When we read the Bible we tend to approach names in several ways. We most often use them to recognize prominent figures like Moses. Sometimes they help identify an era. But many times and especially if the names are not recognizable to us we gloss over them and move along not realizing that those very names are significant bits of information in the passage. That point could not be stronger than when one reads through the Book of Acts for names there not only help us to date the event (information that is very important to the 21st century mind) but also to underscore just how much the Gospel was impacting the culture of the time. This is particularly true of Acts 13:4-12.
A little background on names and positions in the first century is helpful here. In Acts 13:6, Sergius Paulus is named as the Proconsul of Cyprus. The term proconsul means that Cyprus was a province governed by the Senate and not the emperor. The name Sergius Paulus is mentioned twice in historical documents concerning Cyprus. The NIV Archaeological Study Bible notes that Romans typically had 3 names: a pranomen (personal), a nomen (indicating one’s clan) and a cognomen (which identified one’s particular branch in the clan). However Luke has only identified this man’s nomen and cognomen leaving us to do a little historical research to clearly understand who he was. This Sergius Paulus is most likely the one who held an administrative position during the reign of Claudius in AD 41-54. This date coincides nicely with the estimated date of Paul’s first missionary journey. Luke features this man’s nomen and cognomen rather than his personal name to demonstrate his high standing. The Pauli “family” was one of Rome’s most influential families producing many officials throughout the empire over a long period of time. Simply put, this man held a high position with honor.
In contrast to the altruistic Sergius stands one of his confidants, Bar-Jesus (Hebrew), also known as Elymas (Arabic meaning sage or charlatan depending on one’s character), whose secondary name is associated with his role as a fortune teller in the personal entourage of this administrator. Barclay notes, “These were superstitious times and most great men, even intelligent ones, kept private fortune tellers who dealt in magic and spells”. When Paul and Barnabas encounter the soothsayer who is trying to sway Sergius away from the Truth the stage is set for a fiery climax. Elymas has launched an all-out attack on Paul and Barnabas. It was not a smart move on his part! Luke notes that Paul “filled with the Holy Spirit” (a clear indication that Paul is not acting on his own behalf but that of the Lord) looks the deceiver directly in the eye and with a barrage of Old Testament references to the Lord’s character and nature calls him out by making a word play with his name. He is not the son of the savior (Bar-Jesus); he is the son of the devil. The ironic outcome is Elymas, the one who is supposedly revealing divine light will not be able to see the light of day for a time (v. 11). The end result is that Sergius is fully convinced about Paul’s teaching of the Lord (v. 12). The power of the Gospel is undeniable.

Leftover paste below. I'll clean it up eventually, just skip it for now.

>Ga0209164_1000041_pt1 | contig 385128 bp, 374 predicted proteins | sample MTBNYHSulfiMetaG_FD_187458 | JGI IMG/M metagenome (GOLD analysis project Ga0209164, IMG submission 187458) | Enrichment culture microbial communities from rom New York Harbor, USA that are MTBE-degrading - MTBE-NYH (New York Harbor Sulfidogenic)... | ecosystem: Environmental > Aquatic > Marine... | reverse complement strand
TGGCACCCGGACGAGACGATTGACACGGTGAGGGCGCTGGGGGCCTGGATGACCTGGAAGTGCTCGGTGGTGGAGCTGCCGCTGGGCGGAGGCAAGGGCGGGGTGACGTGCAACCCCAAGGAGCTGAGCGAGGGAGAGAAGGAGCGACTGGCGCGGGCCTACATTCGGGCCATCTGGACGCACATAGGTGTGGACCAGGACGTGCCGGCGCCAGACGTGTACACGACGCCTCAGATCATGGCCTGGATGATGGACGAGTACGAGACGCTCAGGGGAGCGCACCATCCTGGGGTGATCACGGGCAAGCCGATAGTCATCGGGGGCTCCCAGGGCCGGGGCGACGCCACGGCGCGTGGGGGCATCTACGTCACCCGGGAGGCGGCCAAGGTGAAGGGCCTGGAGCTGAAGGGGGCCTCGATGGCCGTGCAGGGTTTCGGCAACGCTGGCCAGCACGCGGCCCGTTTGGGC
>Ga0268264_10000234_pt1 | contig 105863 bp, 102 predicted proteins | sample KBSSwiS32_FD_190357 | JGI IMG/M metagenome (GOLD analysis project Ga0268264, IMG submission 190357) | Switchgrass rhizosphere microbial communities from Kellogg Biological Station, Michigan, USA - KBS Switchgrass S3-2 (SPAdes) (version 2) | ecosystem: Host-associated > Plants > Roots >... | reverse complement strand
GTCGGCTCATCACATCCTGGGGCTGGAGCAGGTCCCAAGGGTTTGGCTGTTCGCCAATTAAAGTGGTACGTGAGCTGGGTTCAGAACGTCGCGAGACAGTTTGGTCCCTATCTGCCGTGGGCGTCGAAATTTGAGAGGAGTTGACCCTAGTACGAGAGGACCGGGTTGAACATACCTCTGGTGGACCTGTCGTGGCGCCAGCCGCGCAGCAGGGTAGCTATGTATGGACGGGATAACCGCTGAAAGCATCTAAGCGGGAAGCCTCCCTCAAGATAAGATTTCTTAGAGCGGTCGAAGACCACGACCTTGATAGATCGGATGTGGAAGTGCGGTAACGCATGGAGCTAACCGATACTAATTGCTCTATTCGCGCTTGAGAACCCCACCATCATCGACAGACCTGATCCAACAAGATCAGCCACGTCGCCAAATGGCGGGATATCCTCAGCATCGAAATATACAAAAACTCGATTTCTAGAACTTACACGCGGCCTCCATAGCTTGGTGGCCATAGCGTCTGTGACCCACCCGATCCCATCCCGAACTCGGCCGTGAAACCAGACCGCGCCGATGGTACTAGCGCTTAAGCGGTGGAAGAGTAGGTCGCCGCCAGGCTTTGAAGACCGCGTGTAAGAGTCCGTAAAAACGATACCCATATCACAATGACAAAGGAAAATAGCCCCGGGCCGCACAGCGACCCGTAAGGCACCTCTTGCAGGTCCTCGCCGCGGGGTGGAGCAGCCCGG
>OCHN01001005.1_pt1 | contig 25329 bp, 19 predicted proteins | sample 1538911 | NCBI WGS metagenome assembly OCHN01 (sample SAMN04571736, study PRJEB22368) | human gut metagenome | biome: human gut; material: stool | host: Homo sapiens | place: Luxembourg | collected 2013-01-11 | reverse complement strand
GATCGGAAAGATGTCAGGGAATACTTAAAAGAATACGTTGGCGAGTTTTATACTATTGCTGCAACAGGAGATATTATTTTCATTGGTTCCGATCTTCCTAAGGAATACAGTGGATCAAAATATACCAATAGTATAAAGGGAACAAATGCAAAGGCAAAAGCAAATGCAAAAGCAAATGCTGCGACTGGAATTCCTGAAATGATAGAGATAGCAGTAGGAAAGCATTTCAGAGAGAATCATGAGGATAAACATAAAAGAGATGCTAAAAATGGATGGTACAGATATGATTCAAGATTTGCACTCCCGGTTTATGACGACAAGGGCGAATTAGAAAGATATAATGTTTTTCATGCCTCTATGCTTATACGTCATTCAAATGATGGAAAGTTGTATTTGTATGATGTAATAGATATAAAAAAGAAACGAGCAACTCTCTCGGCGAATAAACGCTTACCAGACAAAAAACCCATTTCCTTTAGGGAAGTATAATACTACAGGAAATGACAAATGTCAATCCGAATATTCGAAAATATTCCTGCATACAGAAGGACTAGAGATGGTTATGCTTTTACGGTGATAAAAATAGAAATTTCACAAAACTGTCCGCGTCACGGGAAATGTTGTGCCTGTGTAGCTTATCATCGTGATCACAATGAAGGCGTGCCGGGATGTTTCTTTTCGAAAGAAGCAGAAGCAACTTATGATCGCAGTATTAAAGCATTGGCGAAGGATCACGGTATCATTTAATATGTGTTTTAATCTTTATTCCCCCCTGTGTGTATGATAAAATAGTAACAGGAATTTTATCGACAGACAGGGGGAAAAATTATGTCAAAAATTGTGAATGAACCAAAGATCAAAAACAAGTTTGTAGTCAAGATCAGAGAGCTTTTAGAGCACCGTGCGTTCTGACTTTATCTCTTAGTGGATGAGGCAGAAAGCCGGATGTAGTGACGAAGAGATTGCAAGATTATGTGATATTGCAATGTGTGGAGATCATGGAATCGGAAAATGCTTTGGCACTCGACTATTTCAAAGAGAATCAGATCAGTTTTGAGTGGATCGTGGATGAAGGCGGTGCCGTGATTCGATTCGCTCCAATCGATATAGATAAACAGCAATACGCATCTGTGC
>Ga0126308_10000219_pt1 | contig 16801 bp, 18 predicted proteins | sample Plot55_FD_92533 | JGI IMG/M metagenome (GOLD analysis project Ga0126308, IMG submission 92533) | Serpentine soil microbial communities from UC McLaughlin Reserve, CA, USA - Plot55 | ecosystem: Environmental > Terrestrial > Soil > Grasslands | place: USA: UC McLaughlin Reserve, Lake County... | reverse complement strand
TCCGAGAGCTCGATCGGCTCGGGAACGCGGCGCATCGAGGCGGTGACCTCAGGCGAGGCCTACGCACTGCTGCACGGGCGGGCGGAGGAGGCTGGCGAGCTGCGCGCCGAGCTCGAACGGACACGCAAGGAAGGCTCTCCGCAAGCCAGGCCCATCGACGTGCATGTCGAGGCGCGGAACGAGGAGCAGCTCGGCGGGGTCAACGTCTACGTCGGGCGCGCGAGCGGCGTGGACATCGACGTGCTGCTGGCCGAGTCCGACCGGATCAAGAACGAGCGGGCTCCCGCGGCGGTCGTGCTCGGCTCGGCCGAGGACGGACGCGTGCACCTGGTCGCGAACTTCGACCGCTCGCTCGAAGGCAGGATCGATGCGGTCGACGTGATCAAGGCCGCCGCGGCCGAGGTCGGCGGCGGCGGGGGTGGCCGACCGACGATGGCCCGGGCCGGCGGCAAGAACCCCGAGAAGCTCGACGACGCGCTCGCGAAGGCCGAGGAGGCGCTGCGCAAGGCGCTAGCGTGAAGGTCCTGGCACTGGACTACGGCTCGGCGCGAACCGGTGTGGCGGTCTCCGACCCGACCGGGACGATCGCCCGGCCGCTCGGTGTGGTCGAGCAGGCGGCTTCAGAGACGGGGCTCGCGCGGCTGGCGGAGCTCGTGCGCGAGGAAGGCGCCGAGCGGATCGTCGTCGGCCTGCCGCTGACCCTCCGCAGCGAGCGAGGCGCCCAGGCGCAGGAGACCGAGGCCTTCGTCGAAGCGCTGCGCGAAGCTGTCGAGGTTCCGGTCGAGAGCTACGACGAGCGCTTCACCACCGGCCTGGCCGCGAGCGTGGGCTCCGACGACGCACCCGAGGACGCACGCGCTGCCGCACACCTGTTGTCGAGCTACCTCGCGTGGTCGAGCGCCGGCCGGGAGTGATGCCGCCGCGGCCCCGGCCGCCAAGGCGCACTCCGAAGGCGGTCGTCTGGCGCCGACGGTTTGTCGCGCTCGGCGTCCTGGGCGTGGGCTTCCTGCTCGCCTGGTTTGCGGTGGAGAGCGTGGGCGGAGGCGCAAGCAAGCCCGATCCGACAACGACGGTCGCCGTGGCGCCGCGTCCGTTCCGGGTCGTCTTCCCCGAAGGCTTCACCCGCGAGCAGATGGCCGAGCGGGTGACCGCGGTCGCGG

Another dual name identification takes place within this passage for at this juncture the name Paul overtakes the name Saul. From here on out, there will be no mention of both names concerning the evangelist. Perhaps it is because from this point on Paul’s ministry is most fruitful among the Gentiles, but he never veers from his routine of going first to the Jews in the synagogues and then to the Greeks (Rom. 1:16-17). So why would Luke put all these naming details in his letter to Theopholis, the original recipient of this “book”? I think there are two important reasons. First, the truth of the Gospel and the spread of the Christian faith is always grounded in reality. It occurs in real places, in real time, and through real people. That has not changed! Every time you share your faith with someone, it happens in a real place, at a specific time and with real people. It’s not a fantasy that takes place in a galaxy far, far away. Secondly, it is attached to real people who have names which identify them. They are not fictional characters and neither are you! So when you share the Gospel with others and they are affected by it, perhaps even coming to faith, you are adding to the story of faith begun in the pages of Scripture. Isn’t it great to be a part of a story that carries that kind of impact? (Acts. 8:4, 25; 1 Cor. 23; 15:11; 2 Cor. 2:4-5)
Ann H. LeFevre, M. Div.
https://www.annhlefevre.com; Olivetreeann@mail.com; https://www.linkedin.com/in/annhlefevre; https://www.facebook.com/ann.h.lefevre